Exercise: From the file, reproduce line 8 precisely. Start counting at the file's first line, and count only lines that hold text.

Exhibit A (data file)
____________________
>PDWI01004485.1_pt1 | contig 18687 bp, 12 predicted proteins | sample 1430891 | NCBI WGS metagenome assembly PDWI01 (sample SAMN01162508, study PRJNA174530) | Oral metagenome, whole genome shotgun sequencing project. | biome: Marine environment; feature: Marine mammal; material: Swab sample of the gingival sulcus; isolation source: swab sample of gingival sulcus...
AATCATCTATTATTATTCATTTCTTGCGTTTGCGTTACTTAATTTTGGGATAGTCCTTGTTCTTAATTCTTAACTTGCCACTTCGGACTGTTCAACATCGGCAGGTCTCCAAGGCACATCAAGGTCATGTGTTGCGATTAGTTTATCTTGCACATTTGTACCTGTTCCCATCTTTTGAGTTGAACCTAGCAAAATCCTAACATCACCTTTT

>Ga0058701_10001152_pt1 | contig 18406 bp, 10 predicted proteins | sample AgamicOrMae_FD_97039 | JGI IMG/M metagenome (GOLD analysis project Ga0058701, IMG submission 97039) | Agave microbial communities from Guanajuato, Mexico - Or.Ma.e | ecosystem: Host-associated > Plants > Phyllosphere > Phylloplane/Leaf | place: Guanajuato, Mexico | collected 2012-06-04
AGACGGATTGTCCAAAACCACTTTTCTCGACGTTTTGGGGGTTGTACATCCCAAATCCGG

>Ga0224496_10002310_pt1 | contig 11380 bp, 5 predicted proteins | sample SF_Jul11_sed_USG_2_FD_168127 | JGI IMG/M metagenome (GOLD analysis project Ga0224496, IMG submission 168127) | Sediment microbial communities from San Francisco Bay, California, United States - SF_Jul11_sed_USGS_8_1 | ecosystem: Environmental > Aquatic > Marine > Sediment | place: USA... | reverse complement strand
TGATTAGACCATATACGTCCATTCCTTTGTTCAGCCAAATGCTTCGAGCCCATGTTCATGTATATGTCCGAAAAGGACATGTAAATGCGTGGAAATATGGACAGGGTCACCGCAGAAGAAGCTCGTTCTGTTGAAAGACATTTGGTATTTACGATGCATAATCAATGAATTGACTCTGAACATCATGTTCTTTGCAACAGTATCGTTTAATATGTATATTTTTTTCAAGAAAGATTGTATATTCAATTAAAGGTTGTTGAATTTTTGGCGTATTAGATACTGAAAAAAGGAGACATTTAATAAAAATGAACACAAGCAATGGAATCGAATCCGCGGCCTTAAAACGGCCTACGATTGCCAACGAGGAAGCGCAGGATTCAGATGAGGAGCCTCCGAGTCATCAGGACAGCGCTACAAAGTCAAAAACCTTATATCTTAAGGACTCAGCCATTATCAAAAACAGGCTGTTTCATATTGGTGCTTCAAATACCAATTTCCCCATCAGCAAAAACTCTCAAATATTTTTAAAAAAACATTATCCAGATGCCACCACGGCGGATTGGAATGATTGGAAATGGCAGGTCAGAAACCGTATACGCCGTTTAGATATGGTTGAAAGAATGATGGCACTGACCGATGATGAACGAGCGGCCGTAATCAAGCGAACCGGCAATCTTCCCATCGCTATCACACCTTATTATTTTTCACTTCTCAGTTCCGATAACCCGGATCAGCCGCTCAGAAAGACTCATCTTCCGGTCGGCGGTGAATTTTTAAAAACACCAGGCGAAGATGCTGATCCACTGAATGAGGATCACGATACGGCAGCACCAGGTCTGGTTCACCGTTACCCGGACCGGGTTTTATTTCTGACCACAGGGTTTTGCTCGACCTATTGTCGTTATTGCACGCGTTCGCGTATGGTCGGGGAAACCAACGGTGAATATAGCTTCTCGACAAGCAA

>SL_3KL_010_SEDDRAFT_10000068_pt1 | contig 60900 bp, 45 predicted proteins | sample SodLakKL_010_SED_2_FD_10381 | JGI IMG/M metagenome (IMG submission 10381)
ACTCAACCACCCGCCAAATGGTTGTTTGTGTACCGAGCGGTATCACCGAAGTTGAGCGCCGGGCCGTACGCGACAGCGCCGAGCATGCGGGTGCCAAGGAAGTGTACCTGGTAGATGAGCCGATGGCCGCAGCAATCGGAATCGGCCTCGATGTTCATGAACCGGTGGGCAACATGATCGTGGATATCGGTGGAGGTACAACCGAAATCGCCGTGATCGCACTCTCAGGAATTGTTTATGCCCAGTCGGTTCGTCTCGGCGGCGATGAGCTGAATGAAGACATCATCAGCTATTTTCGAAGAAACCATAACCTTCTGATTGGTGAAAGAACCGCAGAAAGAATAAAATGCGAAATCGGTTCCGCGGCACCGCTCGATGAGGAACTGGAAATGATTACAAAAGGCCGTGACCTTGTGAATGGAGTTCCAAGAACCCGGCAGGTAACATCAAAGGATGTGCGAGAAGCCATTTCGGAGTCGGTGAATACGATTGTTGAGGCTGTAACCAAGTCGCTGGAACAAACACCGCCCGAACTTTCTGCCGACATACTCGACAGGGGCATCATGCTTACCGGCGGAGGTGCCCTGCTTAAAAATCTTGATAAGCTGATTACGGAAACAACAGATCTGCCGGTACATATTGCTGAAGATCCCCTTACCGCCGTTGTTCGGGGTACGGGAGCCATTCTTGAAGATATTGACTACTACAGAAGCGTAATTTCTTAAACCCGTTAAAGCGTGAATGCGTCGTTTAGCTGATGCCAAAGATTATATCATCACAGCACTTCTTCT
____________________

ACTCAACCACCCGCCAAATGGTTGTTTGTGTACCGAGCGGTATCACCGAAGTTGAGCGCCGGGCCGTACGCGACAGCGCCGAGCATGCGGGTGCCAAGGAAGTGTACCTGGTAGATGAGCCGATGGCCGCAGCAATCGGAATCGGCCTCGATGTTCATGAACCGGTGGGCAACATGATCGTGGATATCGGTGGAGGTACAACCGAAATCGCCGTGATCGCACTCTCAGGAATTGTTTATGCCCAGTCGGTTCGTCTCGGCGGCGATGAGCTGAATGAAGACATCATCAGCTATTTTCGAAGAAACCATAACCTTCTGATTGGTGAAAGAACCGCAGAAAGAATAAAATGCGAAATCGGTTCCGCGGCACCGCTCGATGAGGAACTGGAAATGATTACAAAAGGCCGTGACCTTGTGAATGGAGTTCCAAGAACCCGGCAGGTAACATCAAAGGATGTGCGAGAAGCCATTTCGGAGTCGGTGAATACGATTGTTGAGGCTGTAACCAAGTCGCTGGAACAAACACCGCCCGAACTTTCTGCCGACATACTCGACAGGGGCATCATGCTTACCGGCGGAGGTGCCCTGCTTAAAAATCTTGATAAGCTGATTACGGAAACAACAGATCTGCCGGTACATATTGCTGAAGATCCCCTTACCGCCGTTGTTCGGGGTACGGGAGCCATTCTTGAAGATATTGACTACTACAGAAGCGTAATTTCTTAAACCCGTTAAAGCGTGAATGCGTCGTTTAGCTGATGCCAAAGATTATATCATCACAGCACTTCTTCT